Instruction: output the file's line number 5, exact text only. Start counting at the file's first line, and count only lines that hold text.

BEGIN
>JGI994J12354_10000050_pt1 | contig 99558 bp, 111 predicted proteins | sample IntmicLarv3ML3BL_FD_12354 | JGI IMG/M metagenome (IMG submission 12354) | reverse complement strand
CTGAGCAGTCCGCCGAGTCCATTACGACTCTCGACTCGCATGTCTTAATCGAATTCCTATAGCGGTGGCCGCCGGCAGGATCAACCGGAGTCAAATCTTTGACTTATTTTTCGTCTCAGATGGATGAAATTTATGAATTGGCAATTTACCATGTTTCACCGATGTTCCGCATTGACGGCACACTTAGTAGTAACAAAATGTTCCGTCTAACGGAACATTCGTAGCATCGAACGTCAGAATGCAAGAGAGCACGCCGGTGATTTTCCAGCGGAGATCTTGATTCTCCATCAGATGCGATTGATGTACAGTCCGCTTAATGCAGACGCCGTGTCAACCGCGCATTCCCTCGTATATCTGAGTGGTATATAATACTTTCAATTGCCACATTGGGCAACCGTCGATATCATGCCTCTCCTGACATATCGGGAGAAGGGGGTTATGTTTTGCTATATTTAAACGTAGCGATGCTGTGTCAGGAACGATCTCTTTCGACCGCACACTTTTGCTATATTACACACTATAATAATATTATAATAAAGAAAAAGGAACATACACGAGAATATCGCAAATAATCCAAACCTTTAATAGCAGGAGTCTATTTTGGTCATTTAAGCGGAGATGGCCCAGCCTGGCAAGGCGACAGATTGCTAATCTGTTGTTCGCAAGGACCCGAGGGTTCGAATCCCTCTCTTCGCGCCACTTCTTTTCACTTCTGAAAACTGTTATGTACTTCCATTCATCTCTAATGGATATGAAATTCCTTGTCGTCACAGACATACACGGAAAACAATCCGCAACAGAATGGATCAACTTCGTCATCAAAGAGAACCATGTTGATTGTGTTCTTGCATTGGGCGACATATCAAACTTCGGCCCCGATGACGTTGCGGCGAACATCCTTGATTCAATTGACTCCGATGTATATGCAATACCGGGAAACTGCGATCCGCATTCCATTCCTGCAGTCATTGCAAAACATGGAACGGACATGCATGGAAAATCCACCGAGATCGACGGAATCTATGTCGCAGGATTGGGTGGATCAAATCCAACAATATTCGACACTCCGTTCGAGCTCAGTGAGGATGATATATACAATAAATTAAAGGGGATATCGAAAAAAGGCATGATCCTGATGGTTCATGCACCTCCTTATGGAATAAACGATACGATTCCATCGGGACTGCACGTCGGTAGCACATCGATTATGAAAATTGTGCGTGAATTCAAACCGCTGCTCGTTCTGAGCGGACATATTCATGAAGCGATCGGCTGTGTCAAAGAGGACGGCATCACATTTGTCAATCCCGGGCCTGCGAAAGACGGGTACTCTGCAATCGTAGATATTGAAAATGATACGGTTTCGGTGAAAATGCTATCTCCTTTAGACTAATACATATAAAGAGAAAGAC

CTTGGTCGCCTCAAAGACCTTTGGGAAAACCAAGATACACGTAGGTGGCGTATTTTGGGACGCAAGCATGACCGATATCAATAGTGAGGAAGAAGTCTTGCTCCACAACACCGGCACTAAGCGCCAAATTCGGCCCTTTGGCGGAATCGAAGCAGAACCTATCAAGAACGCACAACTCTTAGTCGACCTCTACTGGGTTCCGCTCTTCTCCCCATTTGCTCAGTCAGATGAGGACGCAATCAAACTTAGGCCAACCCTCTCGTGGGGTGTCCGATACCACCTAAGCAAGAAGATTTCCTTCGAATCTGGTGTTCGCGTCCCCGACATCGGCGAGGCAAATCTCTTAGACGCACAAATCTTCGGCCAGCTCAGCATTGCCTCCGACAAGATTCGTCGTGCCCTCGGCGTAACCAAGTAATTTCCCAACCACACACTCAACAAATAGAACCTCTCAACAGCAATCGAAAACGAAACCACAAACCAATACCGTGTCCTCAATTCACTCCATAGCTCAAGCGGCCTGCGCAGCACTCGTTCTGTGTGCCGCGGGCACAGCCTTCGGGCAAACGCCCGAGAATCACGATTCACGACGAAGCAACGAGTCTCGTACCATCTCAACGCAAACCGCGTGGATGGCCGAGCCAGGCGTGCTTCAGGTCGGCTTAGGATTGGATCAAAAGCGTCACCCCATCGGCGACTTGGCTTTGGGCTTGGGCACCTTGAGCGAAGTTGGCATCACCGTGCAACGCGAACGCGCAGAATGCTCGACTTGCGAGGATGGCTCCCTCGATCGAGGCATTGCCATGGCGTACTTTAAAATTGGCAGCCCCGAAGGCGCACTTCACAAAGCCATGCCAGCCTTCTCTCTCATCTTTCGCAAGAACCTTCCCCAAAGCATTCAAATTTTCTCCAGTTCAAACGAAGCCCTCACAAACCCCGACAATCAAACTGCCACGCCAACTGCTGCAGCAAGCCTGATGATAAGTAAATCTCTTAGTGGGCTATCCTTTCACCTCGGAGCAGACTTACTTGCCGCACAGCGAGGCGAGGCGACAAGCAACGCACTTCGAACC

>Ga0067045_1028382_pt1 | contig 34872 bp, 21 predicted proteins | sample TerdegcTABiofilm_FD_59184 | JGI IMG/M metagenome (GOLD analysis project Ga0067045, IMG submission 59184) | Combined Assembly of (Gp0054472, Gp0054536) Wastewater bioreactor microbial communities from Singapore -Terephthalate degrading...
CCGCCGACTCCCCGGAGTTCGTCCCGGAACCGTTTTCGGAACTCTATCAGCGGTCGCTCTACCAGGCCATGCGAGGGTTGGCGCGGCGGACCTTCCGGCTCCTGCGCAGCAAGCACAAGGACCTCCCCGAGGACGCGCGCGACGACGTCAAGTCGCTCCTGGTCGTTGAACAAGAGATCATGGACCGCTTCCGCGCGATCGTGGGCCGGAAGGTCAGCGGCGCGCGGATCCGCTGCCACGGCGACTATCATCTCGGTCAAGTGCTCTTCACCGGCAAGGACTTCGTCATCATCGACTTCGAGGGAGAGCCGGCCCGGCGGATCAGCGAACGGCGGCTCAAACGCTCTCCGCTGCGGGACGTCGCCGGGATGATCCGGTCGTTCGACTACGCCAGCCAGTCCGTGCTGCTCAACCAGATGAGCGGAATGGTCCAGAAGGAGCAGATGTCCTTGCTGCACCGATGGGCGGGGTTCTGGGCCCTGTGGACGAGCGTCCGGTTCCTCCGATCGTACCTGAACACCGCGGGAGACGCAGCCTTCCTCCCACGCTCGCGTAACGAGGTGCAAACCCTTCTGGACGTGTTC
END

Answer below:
CCGCCGACTCCCCGGAGTTCGTCCCGGAACCGTTTTCGGAACTCTATCAGCGGTCGCTCTACCAGGCCATGCGAGGGTTGGCGCGGCGGACCTTCCGGCTCCTGCGCAGCAAGCACAAGGACCTCCCCGAGGACGCGCGCGACGACGTCAAGTCGCTCCTGGTCGTTGAACAAGAGATCATGGACCGCTTCCGCGCGATCGTGGGCCGGAAGGTCAGCGGCGCGCGGATCCGCTGCCACGGCGACTATCATCTCGGTCAAGTGCTCTTCACCGGCAAGGACTTCGTCATCATCGACTTCGAGGGAGAGCCGGCCCGGCGGATCAGCGAACGGCGGCTCAAACGCTCTCCGCTGCGGGACGTCGCCGGGATGATCCGGTCGTTCGACTACGCCAGCCAGTCCGTGCTGCTCAACCAGATGAGCGGAATGGTCCAGAAGGAGCAGATGTCCTTGCTGCACCGATGGGCGGGGTTCTGGGCCCTGTGGACGAGCGTCCGGTTCCTCCGATCGTACCTGAACACCGCGGGAGACGCAGCCTTCCTCCCACGCTCGCGTAACGAGGTGCAAACCCTTCTGGACGTGTTC